• Rose Gold Option: The rose gold option was new for the 6S / 6S+ and it appears to be the most popular color as all configurations (storage capacity / carrier) of the rose gold color sold out first and have the longest current wait times. The ‘most mysterious Apple analyst in the world’ (they need to make a Dos Equis commercial about him) has gone on record saying that as much as 40% of pre-orders were rose gold 6S models. The real question is – could a guy get away with the rose gold variant? After seeing it in person – more than I thought, but still questionable.
  • Weight: The 6S is 14 grams heavier (10.8%) than the 6, and the 6S+ is 20 grams heavier (11.6%) than the 6+.This weight gain was originally thought to be due to the new 7000 series aluminum chassis, but it is actually attributed to the taptic engine and associated display components that enable the 3D Touch functionality. I will say that the weight is noticeable. After all, you hold this thing a lot throughout the day – all the more reason why the Apple Watch serves a big purpose - limiting the need to pull your phone out (oh yeah, it tells time too).


Apple has, for all the launches I can remember, had a pre-order period between a few days after the product unveiling and the actual availability:

Note: [1]: The iPhone 5S was not available for pre-order and was available in extremely limited quantities on launch day – this was largely attributed to this model being the first where Apple implemented its TouchID biometric authentication home button based on technology acquired from AuthenTec in July-2012.

Note: [1]: The iPhone 5S was not available for pre-order and was available in extremely limited quantities on launch day – this was largely attributed to this model being the first where Apple implemented its TouchID biometric authentication home button based on technology acquired from AuthenTec in July-2012.

In any case, the decision for the longer pre-order period could have been due to a number of reasons:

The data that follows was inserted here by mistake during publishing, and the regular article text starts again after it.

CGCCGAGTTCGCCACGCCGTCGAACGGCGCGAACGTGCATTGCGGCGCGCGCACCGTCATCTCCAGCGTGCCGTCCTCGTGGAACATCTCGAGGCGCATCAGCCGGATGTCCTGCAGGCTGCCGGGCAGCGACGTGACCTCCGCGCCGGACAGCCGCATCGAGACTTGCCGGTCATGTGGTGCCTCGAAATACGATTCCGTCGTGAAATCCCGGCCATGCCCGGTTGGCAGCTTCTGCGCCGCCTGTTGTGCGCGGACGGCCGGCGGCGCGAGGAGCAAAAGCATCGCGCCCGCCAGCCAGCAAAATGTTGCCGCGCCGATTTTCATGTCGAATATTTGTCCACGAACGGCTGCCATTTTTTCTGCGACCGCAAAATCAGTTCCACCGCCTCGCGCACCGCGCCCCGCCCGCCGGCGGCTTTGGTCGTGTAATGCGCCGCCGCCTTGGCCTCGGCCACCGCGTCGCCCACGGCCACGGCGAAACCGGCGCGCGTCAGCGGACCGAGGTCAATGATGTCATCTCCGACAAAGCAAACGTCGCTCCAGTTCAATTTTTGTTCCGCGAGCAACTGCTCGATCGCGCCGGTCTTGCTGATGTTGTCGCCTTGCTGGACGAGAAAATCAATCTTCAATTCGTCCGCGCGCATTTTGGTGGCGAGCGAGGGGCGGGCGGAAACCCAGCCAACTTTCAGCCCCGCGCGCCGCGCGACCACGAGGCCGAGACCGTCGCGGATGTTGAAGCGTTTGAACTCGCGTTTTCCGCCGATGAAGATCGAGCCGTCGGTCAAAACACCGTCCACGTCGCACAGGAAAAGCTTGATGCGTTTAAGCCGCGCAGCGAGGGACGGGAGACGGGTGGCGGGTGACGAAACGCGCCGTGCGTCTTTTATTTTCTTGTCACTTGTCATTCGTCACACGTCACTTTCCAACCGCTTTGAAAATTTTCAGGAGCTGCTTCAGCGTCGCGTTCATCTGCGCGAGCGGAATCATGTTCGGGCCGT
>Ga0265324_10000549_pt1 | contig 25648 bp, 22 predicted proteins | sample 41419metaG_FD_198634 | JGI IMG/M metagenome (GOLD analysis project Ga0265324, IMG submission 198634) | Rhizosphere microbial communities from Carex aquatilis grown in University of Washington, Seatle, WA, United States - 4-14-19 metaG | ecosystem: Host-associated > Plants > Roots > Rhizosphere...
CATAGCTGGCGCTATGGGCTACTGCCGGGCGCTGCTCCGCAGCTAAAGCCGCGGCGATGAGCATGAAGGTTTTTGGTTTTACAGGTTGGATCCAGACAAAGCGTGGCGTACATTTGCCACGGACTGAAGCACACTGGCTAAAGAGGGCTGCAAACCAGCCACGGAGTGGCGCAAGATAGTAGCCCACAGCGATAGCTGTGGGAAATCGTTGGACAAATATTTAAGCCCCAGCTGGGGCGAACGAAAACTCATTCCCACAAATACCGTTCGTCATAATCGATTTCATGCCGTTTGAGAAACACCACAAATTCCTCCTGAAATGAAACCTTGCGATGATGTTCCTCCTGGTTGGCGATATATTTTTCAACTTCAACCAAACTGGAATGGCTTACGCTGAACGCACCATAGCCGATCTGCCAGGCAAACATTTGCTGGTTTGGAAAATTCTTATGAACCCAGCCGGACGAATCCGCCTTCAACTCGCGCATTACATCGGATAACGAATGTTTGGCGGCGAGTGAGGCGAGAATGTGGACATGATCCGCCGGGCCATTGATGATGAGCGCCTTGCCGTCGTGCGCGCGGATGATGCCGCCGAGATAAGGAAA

• Simultaneous China launch
    One of the big mysteries from the 6/6+ launch in 2014 was the delay in the launch of the new handsets in China due to necessary “regulatory approvals”. The 6/6+ was eventually launched in China on October 17, nearly a month after the U.S. launch. It is possible that Apple wanted to ensure a simultaneous U.S. and China launch with the 6S and 6S+ this year, and therefore had to wait that extra week to obtain necessary approvals.
  • New Same-Day Reservation System
    This was the first iPhone launch where customers could reserve a specific model when pre-orders started and be able to have a guaranteed time slot to pick-up the phone without having to wait in some crazy line – it is basically the “Personal Pick-Up” equivalent. In past launches, the Personal Pick-Up reservation system usually becomes available after the launch weekend. With this new system, Apple very well could have wanted that extra time for people to utilize the reservation system. It proved very effective and efficient for those (like me) who used it – no lines, no camping out, no robots (yup – robots). I put this pretty high up on the ‘reasons list’ for an extended pre-order period.
  • Apple Financing